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Johnson City organizes tree giveaway in recognition of Arbor Day

The best time to plant a tree is 20 years ago, an old proverb says, but the second best time is now.

In that spirit, Johnson City will hold a tree giveaway on April 3 at Metro-Kiwanis Park, 817 Guaranda Drive, in observance of Arbor Day. The event will begin at 9 a.m., and 2,000 tree seedlings will be available on a first-come, first-served basis.

Varieties will include lavender crepe myrtle, red maple, redbud, white dogwood, serviceberry and black gum/black Tupelo.

"It's to draw attention to the benefit of trees," said city forester Patrick Walding. "Especially in the urban setting, where if you don't plan for trees you won't have trees."

In a press release, the city said this Arbor Day will be the 21st consecutive year that Johnson City has been named a Tree City USA by the National Arbor Day Foundation. Since 2010, the public works department has distributed 27,750 trees.

In order to maintain its Tree City USA designation, the city must have an Arbor Day observance, a tree ordinance, a tree board and meet the minimum funding requirement for tree maintenance and planting.

This year, the city has received help from BrightRidge and the companies Professional Tree Service and Bartlett Tree Experts to cover the cost of the trees.

The trees will be approximately two-to-three-feet tall, and organizers try to choose different varieties every year. The city didn't hold the event last year because of the COVID-19 pandemic.

Trees have clear environmental benefits, providing shade and habitats for animals, but Walding said studies have also shown that visitors will spend more time in well-landscaped areas, which means they'll hang out longer and spend more money at nearby businesses.

National Arbor Day is always celebrated on the last Friday in April, but many states observe Arbor Day on different dates throughout the year depending on their best tree planting times. Tennessee celebrates Arbor Day on the first Friday in March.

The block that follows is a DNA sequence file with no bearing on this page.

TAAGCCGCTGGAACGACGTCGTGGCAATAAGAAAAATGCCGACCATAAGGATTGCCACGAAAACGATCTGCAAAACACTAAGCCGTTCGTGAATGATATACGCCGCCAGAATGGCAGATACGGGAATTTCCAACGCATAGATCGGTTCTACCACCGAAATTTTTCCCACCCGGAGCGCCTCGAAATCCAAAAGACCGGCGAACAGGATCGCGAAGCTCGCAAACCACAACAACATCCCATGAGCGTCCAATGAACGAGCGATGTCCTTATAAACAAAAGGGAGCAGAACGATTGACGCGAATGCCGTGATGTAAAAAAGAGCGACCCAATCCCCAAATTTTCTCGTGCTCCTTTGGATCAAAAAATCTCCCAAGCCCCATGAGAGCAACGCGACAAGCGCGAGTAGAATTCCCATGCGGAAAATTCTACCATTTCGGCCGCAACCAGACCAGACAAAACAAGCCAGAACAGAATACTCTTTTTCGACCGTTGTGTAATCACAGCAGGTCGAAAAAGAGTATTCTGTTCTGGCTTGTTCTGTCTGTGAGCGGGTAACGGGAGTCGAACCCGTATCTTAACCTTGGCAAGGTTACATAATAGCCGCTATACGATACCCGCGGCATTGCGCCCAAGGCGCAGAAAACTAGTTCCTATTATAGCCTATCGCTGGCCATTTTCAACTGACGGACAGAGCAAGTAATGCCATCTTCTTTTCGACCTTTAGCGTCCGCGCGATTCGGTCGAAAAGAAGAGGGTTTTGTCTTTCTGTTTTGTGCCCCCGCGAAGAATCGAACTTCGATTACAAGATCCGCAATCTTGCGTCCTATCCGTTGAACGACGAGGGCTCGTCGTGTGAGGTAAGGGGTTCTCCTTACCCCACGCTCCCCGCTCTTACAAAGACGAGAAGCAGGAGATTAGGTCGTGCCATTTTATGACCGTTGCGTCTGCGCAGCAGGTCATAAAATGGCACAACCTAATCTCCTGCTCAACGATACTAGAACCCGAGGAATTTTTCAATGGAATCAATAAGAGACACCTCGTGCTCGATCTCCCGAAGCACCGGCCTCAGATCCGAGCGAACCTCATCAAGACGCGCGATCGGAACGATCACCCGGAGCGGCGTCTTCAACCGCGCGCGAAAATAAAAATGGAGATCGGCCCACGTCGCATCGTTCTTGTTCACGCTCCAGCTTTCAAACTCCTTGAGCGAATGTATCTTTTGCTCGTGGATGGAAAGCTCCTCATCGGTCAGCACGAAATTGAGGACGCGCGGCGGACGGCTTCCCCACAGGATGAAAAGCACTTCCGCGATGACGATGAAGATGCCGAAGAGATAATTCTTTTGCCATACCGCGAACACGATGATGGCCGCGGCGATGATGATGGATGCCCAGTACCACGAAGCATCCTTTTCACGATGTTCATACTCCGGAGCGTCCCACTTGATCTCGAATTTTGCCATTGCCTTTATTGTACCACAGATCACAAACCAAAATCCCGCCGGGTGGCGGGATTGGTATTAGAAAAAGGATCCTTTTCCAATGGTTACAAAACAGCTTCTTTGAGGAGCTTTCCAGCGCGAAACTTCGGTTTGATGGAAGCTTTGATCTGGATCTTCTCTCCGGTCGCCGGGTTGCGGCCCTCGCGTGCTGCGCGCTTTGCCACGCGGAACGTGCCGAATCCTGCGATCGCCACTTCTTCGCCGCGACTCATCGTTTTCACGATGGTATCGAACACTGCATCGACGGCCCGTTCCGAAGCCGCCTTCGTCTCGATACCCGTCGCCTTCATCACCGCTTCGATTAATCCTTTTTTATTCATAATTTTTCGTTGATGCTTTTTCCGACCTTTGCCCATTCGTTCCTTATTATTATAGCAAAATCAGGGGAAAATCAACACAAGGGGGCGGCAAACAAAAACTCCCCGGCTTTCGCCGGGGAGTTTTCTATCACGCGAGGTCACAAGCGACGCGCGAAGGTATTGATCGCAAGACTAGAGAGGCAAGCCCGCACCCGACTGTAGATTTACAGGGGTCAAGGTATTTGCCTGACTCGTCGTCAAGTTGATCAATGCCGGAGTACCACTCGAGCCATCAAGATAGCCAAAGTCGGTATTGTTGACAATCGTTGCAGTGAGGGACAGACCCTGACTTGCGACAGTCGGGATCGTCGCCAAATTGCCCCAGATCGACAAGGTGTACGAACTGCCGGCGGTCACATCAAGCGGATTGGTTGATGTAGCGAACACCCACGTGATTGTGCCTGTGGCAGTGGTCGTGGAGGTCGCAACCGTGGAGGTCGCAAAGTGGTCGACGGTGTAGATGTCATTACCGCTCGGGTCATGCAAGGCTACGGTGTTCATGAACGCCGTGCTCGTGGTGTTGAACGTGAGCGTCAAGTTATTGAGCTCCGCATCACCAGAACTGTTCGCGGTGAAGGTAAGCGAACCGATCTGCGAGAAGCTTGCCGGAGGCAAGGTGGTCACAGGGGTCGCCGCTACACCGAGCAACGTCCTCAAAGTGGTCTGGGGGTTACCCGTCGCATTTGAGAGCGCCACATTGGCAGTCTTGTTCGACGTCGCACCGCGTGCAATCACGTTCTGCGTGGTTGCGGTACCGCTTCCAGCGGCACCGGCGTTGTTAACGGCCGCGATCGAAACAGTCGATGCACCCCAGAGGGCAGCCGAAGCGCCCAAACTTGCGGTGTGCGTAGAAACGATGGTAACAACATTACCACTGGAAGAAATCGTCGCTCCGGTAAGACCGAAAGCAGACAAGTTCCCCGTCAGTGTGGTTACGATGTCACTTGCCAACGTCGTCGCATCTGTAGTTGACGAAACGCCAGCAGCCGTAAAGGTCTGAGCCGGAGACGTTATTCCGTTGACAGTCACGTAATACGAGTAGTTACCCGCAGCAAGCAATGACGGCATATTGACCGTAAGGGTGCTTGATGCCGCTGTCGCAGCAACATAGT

The giveaway in April will serve as another way to ensure trees are being planted in the community, Walding explained, allowing residents to reap the benefits as they grow.


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Spring fundraiser is underway at WETS-FM

It’s pledge time at WETS-FM.

The public radio station on the campus of East Tennessee State University kicked off its spring on-air fundraiser on Saturday, and will be collecting donations through Friday.

We asked Wayne Winkler, director of WETS, to provide a few details on this year’s fundraising efforts.

HOW MUCH DO YOU HOPE TO RAISE THIS SPRING?

Normally, I’d expect to raise about $100,000 during the spring campaign. But 2020 was such a tough year financially for so many people, it’s difficult to predict how well we’ll do. If we can raise $85,000, I’ll call this a successful fundraiser.

WHAT ARE THE NEEDS THAT WETS CAN EXPECT TO FACE THIS YEAR?

We’re currently paying slightly more than $200,000 for NPR programming, and I expect to see an increase in programming costs of 3.5% to 5%. However, it’s the unexpected things that can really mess up the plans.

We didn’t expect a pandemic, for example.

WHAT ARE THE CHALLENGES OF FUNDRAISING DURING A PANDEMIC?

One challenge is that we can’t use volunteers to answer telephones as we usually do. Instead, we’ve got staff members spread out over the building, answering calls while we remain socially distanced from each other. It’s not easy, but we’re handling it.

A bigger challenge is the financial demands faced by our listeners. Some families have lost incomes, some businesses have closed or are barely getting by.

There is a great deal of competition for the donation dollars that remain in the community. But I hope our listeners will recognize the value of our service and make a contribution — even if it’s a smaller contribution than usual.

WHY IS IT IMPORTANT TO HAVE LOCAL SUPPORT FOR PUBLIC RADIO?

Local support is the bedrock of public radio. The national system, including National Public Radio, is funded primarily through the fees paid by local stations. These local stations generate the money to pay those fees through the support of listeners.

There is a belief among some listeners that public radio is funded by government, or by institutions, but the truth is that more than half the annual budget of WETS is provided by the contributions of listeners. It’s that listeners support that make possible the outstanding news coverage WETS provides through NPR and the BBC.

HOW CAN LISTENERS HELP?

Call us between 7 a.m. and 7 p.m. through Friday, and make a generous contribution to WETS. The number is 888-895-9387 (WETS). Listeners can contribute online anytime at www.wets.org.